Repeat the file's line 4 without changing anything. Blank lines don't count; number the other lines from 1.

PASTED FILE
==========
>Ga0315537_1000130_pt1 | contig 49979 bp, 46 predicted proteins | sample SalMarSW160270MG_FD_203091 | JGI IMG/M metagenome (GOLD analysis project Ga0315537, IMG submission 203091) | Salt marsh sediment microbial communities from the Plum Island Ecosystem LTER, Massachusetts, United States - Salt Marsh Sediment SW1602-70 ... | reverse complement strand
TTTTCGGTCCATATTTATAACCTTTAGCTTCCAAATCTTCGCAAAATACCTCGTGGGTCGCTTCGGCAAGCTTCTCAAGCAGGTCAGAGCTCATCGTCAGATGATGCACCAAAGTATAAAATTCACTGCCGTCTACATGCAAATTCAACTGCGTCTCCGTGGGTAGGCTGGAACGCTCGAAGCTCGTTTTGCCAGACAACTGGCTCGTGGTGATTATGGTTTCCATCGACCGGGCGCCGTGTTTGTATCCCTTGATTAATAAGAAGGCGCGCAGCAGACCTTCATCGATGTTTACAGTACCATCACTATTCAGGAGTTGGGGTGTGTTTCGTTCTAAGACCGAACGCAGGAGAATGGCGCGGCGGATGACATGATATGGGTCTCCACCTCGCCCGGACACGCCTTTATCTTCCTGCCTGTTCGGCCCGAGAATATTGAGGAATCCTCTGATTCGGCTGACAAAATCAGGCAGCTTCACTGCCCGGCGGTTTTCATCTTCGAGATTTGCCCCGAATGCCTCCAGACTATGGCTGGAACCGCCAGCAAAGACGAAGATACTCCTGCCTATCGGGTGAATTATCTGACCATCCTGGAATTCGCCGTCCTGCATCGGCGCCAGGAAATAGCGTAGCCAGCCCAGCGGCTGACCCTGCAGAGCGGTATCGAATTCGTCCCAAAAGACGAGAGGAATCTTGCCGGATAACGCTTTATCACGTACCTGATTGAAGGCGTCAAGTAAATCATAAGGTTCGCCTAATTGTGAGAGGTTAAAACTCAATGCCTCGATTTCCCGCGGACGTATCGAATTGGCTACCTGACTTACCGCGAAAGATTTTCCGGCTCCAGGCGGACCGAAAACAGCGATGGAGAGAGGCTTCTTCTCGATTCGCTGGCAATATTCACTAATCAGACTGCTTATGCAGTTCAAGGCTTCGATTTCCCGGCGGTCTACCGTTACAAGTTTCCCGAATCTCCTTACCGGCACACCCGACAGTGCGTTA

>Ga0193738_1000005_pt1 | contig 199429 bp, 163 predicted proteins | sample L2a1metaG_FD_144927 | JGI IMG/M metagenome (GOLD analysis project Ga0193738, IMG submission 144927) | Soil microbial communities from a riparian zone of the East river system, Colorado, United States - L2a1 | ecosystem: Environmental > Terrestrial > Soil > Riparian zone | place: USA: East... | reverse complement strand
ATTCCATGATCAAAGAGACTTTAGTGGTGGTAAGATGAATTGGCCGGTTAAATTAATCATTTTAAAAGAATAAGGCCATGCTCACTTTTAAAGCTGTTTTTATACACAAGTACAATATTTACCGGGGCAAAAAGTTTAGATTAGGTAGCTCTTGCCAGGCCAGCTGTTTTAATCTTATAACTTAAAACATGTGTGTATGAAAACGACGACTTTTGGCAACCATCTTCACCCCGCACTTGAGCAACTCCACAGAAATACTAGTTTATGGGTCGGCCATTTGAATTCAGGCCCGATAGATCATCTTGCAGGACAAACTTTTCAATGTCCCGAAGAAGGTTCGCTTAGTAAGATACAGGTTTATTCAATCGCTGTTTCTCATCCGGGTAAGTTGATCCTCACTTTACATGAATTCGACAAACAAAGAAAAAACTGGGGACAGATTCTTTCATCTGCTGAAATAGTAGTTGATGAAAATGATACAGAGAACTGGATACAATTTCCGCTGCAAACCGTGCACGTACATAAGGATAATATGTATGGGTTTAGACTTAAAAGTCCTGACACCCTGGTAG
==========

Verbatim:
ATTCCATGATCAAAGAGACTTTAGTGGTGGTAAGATGAATTGGCCGGTTAAATTAATCATTTTAAAAGAATAAGGCCATGCTCACTTTTAAAGCTGTTTTTATACACAAGTACAATATTTACCGGGGCAAAAAGTTTAGATTAGGTAGCTCTTGCCAGGCCAGCTGTTTTAATCTTATAACTTAAAACATGTGTGTATGAAAACGACGACTTTTGGCAACCATCTTCACCCCGCACTTGAGCAACTCCACAGAAATACTAGTTTATGGGTCGGCCATTTGAATTCAGGCCCGATAGATCATCTTGCAGGACAAACTTTTCAATGTCCCGAAGAAGGTTCGCTTAGTAAGATACAGGTTTATTCAATCGCTGTTTCTCATCCGGGTAAGTTGATCCTCACTTTACATGAATTCGACAAACAAAGAAAAAACTGGGGACAGATTCTTTCATCTGCTGAAATAGTAGTTGATGAAAATGATACAGAGAACTGGATACAATTTCCGCTGCAAACCGTGCACGTACATAAGGATAATATGTATGGGTTTAGACTTAAAAGTCCTGACACCCTGGTAG